HE THRUST BOTH HIS HANDS INTO THE HEAP OF FLAMING ROSES.

"Come to me," she said.

He obeyed and saw, to his surprise, that her face looked as if she had been weeping.

"Oh, Princess! What is the matter?" he cried. "Did I make a noise and vex you?"

"No, Curdie, she answered; "but it was very bad."

"Did you feel it too then?"

"Of course I did. But now it is over, and all is well. Would you like to know why I made You put your hands in the fire?" Curdie looked at them again—then said,—

"To take the marks of the work off them and make them fit for the king's court, I suppose."

"No, Curdie," answered the princess, shaking her head, for she was not pleased with the answer. "It would be a poor way of making your hands fit for the king's court to take off them signs of his service. There is a far greater difference on them than that. Do you feel none?"

"No, ma'am."

[94] "You will, though, by and by, when the time comes. But perhaps even then you might not know what had been given you, therefore I will tell you. Have you ever heard what some philosophers say—that men were all animals once?"

"No, ma'am."

"it is of no consequence. But there is another thing that is of the greatest consequence—this: that all men, if they do not take care, go down the hill to the animals' country; that many men are actually, all their lives, going to be beasts. People knew it once, but it is long since they forgot it."

"I am not surprised to hear it, ma'am, when I think of some of our miners."

"Ah! But you must beware, Curdie, how you say of this man or that man that he is travelling beastward. There are not nearly so many going that way as at first sight you might think. When you met your father on the hill tonight, you stood and spoke together on the same spot; and although one of you was going up and the other coming down, at a little distance no one could have told which was bound in the one direction and which in the other. just so two people may [95] be at the same spot in manners and behaviour, and yet one may be getting better and the other worse, which is just the greatest of all differences that could possibly exist between them."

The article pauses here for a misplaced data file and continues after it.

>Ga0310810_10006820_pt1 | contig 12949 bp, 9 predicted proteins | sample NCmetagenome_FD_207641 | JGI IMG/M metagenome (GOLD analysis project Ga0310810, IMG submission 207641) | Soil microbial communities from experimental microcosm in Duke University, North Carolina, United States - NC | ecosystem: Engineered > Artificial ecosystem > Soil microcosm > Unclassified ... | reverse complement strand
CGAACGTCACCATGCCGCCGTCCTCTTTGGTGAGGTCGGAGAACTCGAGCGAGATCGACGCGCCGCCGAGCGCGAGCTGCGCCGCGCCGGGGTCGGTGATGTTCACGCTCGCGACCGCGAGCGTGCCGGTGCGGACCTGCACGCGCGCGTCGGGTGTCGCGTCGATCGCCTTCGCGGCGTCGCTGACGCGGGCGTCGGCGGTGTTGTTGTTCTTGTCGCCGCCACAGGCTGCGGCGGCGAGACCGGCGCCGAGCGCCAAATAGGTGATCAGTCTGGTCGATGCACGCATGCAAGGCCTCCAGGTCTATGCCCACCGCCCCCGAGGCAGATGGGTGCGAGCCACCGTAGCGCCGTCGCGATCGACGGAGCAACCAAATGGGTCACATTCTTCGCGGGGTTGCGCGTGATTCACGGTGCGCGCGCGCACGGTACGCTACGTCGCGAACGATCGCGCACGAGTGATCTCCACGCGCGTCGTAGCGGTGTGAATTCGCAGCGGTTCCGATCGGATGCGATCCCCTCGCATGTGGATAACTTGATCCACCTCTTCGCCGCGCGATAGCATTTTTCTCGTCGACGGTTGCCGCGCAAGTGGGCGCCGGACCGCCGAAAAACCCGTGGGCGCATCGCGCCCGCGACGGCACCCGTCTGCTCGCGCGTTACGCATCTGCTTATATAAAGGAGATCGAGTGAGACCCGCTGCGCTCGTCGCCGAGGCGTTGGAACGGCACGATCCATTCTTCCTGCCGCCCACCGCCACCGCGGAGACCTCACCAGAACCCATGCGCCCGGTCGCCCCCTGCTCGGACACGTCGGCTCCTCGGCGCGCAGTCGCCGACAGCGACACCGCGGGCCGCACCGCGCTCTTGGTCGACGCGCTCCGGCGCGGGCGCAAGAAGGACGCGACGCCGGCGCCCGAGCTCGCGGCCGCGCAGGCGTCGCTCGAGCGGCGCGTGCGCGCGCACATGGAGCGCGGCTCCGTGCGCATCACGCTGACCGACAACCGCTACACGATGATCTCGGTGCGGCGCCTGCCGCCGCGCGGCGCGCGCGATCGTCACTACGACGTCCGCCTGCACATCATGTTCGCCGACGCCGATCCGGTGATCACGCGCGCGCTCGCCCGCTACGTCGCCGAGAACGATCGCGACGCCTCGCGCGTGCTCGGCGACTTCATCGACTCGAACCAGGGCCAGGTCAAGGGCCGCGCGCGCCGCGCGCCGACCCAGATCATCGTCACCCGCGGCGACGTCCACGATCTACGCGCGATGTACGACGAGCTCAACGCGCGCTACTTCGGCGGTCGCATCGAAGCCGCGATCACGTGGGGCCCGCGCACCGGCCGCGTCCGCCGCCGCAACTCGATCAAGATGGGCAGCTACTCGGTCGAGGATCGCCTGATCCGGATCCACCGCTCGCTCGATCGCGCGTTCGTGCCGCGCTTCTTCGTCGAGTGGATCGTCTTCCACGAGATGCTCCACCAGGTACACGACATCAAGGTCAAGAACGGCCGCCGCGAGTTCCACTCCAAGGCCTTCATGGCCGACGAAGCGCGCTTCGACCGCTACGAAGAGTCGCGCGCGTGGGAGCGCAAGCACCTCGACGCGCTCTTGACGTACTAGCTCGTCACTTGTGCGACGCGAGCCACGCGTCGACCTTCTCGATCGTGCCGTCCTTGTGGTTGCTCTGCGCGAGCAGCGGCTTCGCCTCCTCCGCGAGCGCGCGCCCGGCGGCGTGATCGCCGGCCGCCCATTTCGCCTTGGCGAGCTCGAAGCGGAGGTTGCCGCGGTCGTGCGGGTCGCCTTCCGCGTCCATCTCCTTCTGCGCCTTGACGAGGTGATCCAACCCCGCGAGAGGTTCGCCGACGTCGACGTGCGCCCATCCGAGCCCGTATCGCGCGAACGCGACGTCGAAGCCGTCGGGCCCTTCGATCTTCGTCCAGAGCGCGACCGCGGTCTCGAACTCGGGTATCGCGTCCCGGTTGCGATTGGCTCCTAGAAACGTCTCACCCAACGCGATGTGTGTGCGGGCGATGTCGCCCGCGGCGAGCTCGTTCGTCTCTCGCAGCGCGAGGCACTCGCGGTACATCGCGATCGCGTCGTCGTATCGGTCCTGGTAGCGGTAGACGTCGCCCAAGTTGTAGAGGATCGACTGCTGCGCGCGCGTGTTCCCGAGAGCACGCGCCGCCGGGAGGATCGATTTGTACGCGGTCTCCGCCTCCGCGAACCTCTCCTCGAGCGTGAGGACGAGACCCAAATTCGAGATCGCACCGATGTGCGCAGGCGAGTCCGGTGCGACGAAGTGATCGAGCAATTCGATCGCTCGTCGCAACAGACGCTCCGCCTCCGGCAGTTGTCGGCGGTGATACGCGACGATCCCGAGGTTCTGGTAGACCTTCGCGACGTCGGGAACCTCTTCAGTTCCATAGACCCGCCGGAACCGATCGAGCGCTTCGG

"But ma'am," said Curdie, "where is the good of knowing that there is such a difference, if you can never know where it is?"

"Now, Curdie, you must mind exactly what words I use, because although the right words cannot do exactly what I want them to do, the wrong words will certainly do what I do not want them to do. I did not say you can never know. When there is a necessity for your knowing, when you have to do important business with this or that man, there is always a way of knowing enough to keep you from any great blunder. And as you will have important business to do by and by, and that with people of whom you yet know nothing, it will be necessary that you should have some better means than usual of learning the nature of them. "Now listen. Since it is always what they do, whether in their minds or their bodies, that makes men go down to be less than men, that is, beasts, the change always comes first in their hands—and [96] first of all in the inside hands, to which the outside ones are but as the gloves. They do not know it of course; for a beast does not know that he is a beast, and the nearer a man gets to being a beast the less he knows it. Neither can their best friends, or their worst enemies indeed, see any difference in their hands, for they see only the living gloves of them. But there are not a few who feel a vague something repulsive in the hand of a man who is growing a beast.

"Now here is what the rose-fire has done for you: it has made your hands so knowing and wise, it has brought your real hands so near the outside of your flesh gloves, that you will henceforth be able to know at once the hand of a man who is growing into a beast; nay, more—you will at once feel the foot of the beast he is growing, just as if there were no glove made like a man's hand between you and it.